There’s something about East 17’s perennial Christmas ballad ’Stay Another Day’. On paper it should be terrible – all cheesy string sections and cliché chord progressions – and yet I think it’s precisely because of this that the song is quite wounding, as though the stereotypical elements of it reflect the shallowness and inevitability of Christmas, the chorus leaving you staring misty-eyed into your pint as the lights go up at the end of another work party.
I think we all just assumed that the lyrics are about the pain of being dumped and how we tend to try and put off the end of relationships, but, while songwriter Tony Mortimer intended them to be ambiguous, they were actually written about a very sad event in his life.
“I had the melody and the chords and I was looking for a story to go on top of it,” he told Songwriting Magazine. “It was based on my brother’s suicide and losing someone. What would you do if you had one more day with a loved one?
“Over time I started to put together the story and I wrote it in a different way to any song I’d written before,” he explained. “It’s a different way of writing because they were just sections of statements, rather than a verse being a story from beginning to end.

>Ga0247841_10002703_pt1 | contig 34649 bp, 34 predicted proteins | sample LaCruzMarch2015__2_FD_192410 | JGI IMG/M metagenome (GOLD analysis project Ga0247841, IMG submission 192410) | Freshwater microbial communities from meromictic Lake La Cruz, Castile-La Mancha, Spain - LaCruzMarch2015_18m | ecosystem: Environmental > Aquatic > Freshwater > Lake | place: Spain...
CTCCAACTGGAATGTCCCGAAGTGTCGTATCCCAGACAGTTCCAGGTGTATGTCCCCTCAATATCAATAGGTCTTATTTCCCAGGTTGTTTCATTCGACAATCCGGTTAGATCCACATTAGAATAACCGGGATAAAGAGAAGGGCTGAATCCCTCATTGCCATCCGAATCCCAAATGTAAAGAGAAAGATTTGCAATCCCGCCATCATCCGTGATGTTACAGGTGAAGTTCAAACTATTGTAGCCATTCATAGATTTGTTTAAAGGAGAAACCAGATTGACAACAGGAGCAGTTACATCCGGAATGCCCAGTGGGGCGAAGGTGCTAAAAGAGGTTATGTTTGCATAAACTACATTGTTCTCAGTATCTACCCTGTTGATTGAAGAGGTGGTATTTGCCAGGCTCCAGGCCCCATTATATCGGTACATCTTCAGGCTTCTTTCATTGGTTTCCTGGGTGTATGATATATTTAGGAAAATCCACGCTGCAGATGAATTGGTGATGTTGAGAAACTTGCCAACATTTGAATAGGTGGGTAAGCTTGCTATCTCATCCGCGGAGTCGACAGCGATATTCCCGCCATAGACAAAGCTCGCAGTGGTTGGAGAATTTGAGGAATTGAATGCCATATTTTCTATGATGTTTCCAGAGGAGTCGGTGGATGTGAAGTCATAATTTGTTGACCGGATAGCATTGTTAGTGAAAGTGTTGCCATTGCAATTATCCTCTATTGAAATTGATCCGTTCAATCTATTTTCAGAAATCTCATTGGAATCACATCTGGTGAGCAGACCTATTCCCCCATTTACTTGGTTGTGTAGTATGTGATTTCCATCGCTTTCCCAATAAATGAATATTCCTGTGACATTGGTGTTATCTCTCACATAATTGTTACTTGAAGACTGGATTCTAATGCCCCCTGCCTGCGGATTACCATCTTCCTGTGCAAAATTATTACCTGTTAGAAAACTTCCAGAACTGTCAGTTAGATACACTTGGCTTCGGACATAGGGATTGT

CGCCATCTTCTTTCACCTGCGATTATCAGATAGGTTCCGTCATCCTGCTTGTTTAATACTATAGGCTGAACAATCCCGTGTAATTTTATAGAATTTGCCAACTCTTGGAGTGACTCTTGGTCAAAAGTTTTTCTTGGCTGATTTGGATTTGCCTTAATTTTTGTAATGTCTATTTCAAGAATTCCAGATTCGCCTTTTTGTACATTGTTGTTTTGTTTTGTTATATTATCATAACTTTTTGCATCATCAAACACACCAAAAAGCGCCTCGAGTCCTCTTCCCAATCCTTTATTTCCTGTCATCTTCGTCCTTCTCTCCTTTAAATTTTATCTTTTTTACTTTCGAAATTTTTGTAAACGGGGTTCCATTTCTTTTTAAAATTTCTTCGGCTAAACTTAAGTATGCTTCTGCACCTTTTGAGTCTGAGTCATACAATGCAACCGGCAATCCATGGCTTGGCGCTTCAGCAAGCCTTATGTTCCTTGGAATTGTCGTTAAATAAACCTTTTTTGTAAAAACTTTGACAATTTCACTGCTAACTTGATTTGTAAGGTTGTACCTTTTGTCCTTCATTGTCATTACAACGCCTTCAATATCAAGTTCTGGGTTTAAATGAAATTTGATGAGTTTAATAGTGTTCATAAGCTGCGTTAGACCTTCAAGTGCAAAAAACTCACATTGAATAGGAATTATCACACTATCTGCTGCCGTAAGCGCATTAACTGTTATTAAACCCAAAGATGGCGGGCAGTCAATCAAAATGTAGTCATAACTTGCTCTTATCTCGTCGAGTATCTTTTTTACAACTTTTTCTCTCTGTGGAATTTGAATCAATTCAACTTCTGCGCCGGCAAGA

“If you take the first verse, it was just sections like ‘Don’t you know we’ve come too far now just to go and try to throw it all away’ and ‘I’ve only just begun to know you, all I can say is won’t you stay another day.’ It was all based on conversations I’d had with my brother and I was trying to change it into a love song about the end of a relationship.”
Despite the song’s sad origins, Mortimer hopes people can still derive whatever meaning they want from it.
“I wanted to write in an ambiguous way that would mean a lot to a lot of people. It was a bit of a risk as I didn’t know how well it was going to go down, but I wanted the lines to mean something to everyone. Yes there’s my story in there but, more importantly, I wanted it to reach people. Once people connect with a line in a song, that’s what makes a hit.”
This article was originally published on 23 December 2016
Join our new commenting forum
Join thought-provoking conversations, follow other Independent readers and see their replies